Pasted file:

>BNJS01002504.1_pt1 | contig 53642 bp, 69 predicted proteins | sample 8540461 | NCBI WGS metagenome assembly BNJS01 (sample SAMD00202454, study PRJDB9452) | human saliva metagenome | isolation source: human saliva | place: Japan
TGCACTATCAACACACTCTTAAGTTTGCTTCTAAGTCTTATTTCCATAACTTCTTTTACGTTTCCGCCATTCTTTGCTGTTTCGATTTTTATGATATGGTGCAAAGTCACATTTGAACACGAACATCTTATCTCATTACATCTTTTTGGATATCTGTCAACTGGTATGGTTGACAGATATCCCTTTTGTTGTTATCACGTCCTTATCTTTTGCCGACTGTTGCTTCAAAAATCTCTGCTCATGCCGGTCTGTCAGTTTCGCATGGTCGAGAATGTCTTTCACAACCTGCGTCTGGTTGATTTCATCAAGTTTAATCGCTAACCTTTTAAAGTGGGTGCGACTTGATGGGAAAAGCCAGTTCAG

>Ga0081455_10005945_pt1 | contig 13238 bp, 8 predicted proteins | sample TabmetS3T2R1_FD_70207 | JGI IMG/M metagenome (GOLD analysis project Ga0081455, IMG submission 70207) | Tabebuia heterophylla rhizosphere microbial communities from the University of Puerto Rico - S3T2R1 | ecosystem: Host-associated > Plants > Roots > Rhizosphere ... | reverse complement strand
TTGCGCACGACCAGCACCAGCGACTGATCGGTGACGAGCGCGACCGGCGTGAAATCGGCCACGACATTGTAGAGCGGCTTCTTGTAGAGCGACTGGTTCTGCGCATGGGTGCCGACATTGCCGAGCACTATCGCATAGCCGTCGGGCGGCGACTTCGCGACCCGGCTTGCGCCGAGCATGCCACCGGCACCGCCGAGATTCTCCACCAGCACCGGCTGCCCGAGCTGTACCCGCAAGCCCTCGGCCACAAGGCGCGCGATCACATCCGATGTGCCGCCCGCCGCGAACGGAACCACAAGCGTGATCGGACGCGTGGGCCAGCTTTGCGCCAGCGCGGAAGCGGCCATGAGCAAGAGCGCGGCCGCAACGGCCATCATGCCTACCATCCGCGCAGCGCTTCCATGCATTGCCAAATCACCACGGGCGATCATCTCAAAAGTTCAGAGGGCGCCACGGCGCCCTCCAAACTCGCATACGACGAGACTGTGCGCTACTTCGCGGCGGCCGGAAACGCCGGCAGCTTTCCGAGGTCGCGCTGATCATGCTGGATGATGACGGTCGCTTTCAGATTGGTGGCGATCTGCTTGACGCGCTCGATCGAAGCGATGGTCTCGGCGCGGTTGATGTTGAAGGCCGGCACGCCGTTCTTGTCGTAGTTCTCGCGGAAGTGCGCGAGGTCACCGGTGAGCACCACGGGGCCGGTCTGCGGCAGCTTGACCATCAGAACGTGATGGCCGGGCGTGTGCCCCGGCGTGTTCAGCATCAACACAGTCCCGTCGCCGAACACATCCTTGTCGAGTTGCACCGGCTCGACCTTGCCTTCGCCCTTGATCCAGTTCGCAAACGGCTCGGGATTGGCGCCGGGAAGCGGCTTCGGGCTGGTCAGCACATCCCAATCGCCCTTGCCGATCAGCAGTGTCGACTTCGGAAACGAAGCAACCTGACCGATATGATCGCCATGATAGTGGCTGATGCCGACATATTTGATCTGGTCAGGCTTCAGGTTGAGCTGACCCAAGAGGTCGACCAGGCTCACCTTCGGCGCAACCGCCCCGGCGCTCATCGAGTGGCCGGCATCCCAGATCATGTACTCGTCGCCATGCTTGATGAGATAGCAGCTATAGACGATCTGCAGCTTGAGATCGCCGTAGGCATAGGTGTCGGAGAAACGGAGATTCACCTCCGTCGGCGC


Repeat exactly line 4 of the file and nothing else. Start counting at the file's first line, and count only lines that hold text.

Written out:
TTGCGCACGACCAGCACCAGCGACTGATCGGTGACGAGCGCGACCGGCGTGAAATCGGCCACGACATTGTAGAGCGGCTTCTTGTAGAGCGACTGGTTCTGCGCATGGGTGCCGACATTGCCGAGCACTATCGCATAGCCGTCGGGCGGCGACTTCGCGACCCGGCTTGCGCCGAGCATGCCACCGGCACCGCCGAGATTCTCCACCAGCACCGGCTGCCCGAGCTGTACCCGCAAGCCCTCGGCCACAAGGCGCGCGATCACATCCGATGTGCCGCCCGCCGCGAACGGAACCACAAGCGTGATCGGACGCGTGGGCCAGCTTTGCGCCAGCGCGGAAGCGGCCATGAGCAAGAGCGCGGCCGCAACGGCCATCATGCCTACCATCCGCGCAGCGCTTCCATGCATTGCCAAATCACCACGGGCGATCATCTCAAAAGTTCAGAGGGCGCCACGGCGCCCTCCAAACTCGCATACGACGAGACTGTGCGCTACTTCGCGGCGGCCGGAAACGCCGGCAGCTTTCCGAGGTCGCGCTGATCATGCTGGATGATGACGGTCGCTTTCAGATTGGTGGCGATCTGCTTGACGCGCTCGATCGAAGCGATGGTCTCGGCGCGGTTGATGTTGAAGGCCGGCACGCCGTTCTTGTCGTAGTTCTCGCGGAAGTGCGCGAGGTCACCGGTGAGCACCACGGGGCCGGTCTGCGGCAGCTTGACCATCAGAACGTGATGGCCGGGCGTGTGCCCCGGCGTGTTCAGCATCAACACAGTCCCGTCGCCGAACACATCCTTGTCGAGTTGCACCGGCTCGACCTTGCCTTCGCCCTTGATCCAGTTCGCAAACGGCTCGGGATTGGCGCCGGGAAGCGGCTTCGGGCTGGTCAGCACATCCCAATCGCCCTTGCCGATCAGCAGTGTCGACTTCGGAAACGAAGCAACCTGACCGATATGATCGCCATGATAGTGGCTGATGCCGACATATTTGATCTGGTCAGGCTTCAGGTTGAGCTGACCCAAGAGGTCGACCAGGCTCACCTTCGGCGCAACCGCCCCGGCGCTCATCGAGTGGCCGGCATCCCAGATCATGTACTCGTCGCCATGCTTGATGAGATAGCAGCTATAGACGATCTGCAGCTTGAGATCGCCGTAGGCATAGGTGTCGGAGAAACGGAGATTCACCTCCGTCGGCGC